This opinion will be unpublished and

may not be cited except as provided by

Minn. Stat. ß 480A.08, subd. 3 (2004).






Barbara Craig,





Independent School District No. 361,

International Falls, Minnesota,



Filed May 30, 2006


Worke, Judge


Independent School District No. 361


Debra M. Corhouse, Education Minnesota, 41 Sherburne Avenue, St. Paul, MN 55103 (for relator)


John M. Colosimo, Colosimo, Patchin, Kearney & Brunfelt, Ltd., 301 Chestnut Street, Virginia, MN 55792 (for respondent)


††††††††††† Considered and decided by Hudson, Presiding Judge; Shumaker, Judge; and Worke, Judge.

U N P U B L I S H E D†† O P I N I O N

WORKE, Judge†††††††

††††††††††† Relator, a continuing-contract teacher, appeals from respondent school districtís resolution to place her on unrequested leave of absence, arguing that respondent proceeded under an erroneous theory of law when it failed to realign teaching positions in order to preserve relatorís active status and failed to produce substantial evidence to support its decision.† We affirm.


††††††††††† ďAschool district acts in an administrative capacity when making personnel decisions.Ē† State ex rel. Quiring v. Indep. Sch. Dist. No. 173, 623 N.W.2d 634, 637 (Minn. App. 2001), review denied (Minn. May 29, 2001).† A reviewing court will reverse a school boardís determination ďwhen it is fraudulent, arbitrary, unreasonable, unsupported by substantial evidence, not within its jurisdiction, or based on an error of law.Ē† Dokmo v. Indep. Sch. Dist. No. 11, 459 N.W.2d 671, 675 (Minn. 1990).† A school board is obligated to make a sufficient record that supports its decision.† Id.ďIf the findings are insufficient, the case can be either remanded for additional findings or reversed for lacking substantial evidence supporting the decision.Ē† Id.This court ďis not at liberty to hear the case de novo and substitute its findings for those of the school board.Ē† Kroll v. Indep. Sch. Dist. No. 593,304 N.W.2d 338, 342 (Minn. 1981).††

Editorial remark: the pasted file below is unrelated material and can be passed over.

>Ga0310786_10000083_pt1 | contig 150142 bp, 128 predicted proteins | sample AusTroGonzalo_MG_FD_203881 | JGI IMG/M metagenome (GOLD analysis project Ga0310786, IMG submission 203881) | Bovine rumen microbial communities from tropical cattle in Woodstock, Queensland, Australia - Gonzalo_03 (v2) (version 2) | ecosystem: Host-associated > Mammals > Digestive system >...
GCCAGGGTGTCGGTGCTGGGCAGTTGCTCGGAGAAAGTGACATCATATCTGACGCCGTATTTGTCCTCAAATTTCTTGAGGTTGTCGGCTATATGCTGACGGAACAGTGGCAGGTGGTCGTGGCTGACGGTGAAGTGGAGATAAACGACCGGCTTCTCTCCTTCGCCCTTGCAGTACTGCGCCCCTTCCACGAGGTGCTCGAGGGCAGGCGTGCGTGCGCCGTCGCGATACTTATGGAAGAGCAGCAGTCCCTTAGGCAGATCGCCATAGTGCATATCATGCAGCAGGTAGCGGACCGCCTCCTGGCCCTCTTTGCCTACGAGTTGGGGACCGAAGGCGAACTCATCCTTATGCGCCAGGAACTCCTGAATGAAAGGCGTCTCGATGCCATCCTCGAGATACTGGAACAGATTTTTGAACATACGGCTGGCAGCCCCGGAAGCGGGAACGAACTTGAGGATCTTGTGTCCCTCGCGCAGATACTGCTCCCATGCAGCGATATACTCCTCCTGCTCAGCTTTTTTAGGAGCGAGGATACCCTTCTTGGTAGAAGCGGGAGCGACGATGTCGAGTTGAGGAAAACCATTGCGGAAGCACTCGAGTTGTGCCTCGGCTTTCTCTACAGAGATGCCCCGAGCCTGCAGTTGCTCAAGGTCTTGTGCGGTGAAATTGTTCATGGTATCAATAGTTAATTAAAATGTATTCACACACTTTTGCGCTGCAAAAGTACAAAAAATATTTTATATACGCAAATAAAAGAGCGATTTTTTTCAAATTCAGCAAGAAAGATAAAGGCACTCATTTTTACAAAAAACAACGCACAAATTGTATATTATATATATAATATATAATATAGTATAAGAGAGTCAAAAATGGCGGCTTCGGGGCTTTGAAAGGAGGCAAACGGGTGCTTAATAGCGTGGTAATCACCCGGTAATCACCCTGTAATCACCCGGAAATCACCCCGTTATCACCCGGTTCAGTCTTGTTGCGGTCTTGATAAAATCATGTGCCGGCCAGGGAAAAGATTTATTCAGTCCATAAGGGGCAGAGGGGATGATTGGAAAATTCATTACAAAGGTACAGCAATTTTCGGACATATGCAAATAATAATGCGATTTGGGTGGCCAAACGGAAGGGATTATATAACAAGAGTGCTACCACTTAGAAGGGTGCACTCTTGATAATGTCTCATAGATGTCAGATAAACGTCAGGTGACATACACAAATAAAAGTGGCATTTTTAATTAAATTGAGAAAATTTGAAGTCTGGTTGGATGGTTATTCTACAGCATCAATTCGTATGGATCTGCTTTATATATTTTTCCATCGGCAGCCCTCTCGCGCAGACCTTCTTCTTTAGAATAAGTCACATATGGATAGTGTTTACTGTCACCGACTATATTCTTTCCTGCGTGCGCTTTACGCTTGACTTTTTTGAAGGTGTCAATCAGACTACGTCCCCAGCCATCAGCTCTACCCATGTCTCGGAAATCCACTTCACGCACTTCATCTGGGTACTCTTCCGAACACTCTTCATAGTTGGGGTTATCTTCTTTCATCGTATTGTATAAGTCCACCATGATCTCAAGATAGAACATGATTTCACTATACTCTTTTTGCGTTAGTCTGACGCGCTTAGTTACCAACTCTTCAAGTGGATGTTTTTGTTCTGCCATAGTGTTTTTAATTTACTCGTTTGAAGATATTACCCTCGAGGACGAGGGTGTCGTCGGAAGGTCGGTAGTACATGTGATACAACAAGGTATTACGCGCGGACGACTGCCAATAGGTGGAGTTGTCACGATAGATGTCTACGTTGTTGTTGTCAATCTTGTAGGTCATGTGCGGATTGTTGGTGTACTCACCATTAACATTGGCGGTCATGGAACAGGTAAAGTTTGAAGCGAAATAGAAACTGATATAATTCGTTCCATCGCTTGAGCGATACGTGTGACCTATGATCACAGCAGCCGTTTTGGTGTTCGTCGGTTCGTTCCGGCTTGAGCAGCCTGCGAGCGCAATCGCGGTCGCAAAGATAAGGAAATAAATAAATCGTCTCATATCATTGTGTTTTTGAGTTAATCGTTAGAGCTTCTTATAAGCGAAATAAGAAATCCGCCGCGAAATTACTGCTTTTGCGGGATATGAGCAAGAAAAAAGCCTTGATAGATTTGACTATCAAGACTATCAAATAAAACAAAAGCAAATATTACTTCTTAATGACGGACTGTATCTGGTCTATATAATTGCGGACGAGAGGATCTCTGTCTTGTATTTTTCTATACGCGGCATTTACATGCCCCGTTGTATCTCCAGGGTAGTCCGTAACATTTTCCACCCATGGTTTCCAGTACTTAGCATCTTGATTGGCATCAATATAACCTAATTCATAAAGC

††††††††††† Relator Barbara Craig argues that respondent Independent School District No. 361 proceeded under an erroneous theory of law when, because of a strained financial situation and declining enrollment, it placed relator on unrequested leave of absence (ULA).† Relator contends that respondent was required to realign teaching positions in order to preserve her status.† Relator held a .6451 Title I[1] position.† There is only one Title I teacher with less seniority than relator and this teacher is also on ULA.† Brenda Leduc is the most senior Title I teacher and the only full-time Title I teacher.† Leduc holds a .6451 lead-teaching position and a .36 coordinating position.† Leducís coordinating position includes a myriad of duties that are highly administrative and not traditional teaching functions.† Relator proposed that respondent reassign Leduc to an open sixth-grade position, assign relator to Leducís .6451 position, and fill Leducís coordinating position as it chose.† Respondent determined that relatorís proposed realignment was not practical and placed relator on ULA.††